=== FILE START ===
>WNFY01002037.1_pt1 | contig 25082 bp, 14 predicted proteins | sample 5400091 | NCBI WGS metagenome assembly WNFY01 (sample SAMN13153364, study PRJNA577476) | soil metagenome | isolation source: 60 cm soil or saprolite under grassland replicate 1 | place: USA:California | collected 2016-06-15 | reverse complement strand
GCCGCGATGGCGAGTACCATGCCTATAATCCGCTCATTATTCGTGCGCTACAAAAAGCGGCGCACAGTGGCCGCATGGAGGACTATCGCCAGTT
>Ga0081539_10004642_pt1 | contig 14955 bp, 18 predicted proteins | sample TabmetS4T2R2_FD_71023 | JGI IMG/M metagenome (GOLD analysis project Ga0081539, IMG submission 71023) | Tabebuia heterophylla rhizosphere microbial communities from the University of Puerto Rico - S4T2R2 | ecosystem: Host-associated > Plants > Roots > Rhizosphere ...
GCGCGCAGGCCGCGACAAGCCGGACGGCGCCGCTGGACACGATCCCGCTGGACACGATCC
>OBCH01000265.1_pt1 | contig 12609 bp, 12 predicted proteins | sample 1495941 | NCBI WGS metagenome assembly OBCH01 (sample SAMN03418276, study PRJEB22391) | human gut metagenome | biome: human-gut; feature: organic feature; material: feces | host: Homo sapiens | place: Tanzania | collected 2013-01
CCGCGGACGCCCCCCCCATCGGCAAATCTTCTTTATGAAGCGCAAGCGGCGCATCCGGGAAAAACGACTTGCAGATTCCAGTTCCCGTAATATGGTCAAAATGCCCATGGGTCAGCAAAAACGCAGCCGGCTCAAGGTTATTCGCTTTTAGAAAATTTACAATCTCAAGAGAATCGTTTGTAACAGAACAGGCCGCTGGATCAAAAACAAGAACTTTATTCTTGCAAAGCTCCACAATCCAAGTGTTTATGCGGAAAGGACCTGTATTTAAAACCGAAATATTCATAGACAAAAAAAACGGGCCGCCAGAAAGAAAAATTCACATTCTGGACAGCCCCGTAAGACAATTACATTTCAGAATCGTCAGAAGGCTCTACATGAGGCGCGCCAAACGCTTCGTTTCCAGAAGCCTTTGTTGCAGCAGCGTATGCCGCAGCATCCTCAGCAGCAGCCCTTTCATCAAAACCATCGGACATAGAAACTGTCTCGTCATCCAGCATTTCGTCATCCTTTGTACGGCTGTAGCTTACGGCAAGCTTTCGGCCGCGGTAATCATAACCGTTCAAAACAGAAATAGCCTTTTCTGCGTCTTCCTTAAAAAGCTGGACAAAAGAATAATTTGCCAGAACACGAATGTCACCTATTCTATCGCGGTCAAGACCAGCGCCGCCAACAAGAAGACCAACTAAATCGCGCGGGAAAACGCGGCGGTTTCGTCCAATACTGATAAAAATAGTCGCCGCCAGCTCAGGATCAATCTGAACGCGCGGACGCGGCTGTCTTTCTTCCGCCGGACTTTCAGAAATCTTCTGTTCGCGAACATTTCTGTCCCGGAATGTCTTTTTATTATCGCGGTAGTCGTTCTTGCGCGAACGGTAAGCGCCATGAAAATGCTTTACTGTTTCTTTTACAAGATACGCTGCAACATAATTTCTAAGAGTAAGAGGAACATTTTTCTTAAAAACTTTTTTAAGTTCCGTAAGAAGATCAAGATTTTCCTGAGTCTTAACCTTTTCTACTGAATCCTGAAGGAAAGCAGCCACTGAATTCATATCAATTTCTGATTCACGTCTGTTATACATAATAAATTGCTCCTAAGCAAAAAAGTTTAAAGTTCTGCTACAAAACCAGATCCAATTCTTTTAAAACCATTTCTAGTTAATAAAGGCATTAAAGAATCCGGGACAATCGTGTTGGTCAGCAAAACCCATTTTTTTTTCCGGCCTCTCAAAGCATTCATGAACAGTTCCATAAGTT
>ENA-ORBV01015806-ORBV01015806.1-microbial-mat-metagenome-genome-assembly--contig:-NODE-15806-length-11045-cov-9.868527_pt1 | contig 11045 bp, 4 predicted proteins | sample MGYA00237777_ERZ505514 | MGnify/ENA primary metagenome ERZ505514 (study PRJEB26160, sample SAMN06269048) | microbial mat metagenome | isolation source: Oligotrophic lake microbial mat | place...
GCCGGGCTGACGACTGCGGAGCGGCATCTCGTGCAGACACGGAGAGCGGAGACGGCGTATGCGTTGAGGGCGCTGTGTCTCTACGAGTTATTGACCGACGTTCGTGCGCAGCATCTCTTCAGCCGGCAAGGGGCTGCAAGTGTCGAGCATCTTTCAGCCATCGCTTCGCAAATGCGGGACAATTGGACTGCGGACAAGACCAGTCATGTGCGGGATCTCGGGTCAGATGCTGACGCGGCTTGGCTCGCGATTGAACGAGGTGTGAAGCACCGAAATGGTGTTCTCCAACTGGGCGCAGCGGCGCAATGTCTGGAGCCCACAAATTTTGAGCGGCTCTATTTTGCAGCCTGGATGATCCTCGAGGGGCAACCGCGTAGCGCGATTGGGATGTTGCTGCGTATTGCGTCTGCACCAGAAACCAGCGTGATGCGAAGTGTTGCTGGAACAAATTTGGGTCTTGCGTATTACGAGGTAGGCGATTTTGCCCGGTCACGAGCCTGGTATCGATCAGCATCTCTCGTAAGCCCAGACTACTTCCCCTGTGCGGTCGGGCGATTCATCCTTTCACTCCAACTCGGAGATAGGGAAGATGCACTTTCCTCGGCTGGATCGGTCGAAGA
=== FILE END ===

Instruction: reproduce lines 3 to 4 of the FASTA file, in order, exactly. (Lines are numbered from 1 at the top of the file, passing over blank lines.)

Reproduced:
>Ga0081539_10004642_pt1 | contig 14955 bp, 18 predicted proteins | sample TabmetS4T2R2_FD_71023 | JGI IMG/M metagenome (GOLD analysis project Ga0081539, IMG submission 71023) | Tabebuia heterophylla rhizosphere microbial communities from the University of Puerto Rico - S4T2R2 | ecosystem: Host-associated > Plants > Roots > Rhizosphere ...
GCGCGCAGGCCGCGACAAGCCGGACGGCGCCGCTGGACACGATCCCGCTGGACACGATCC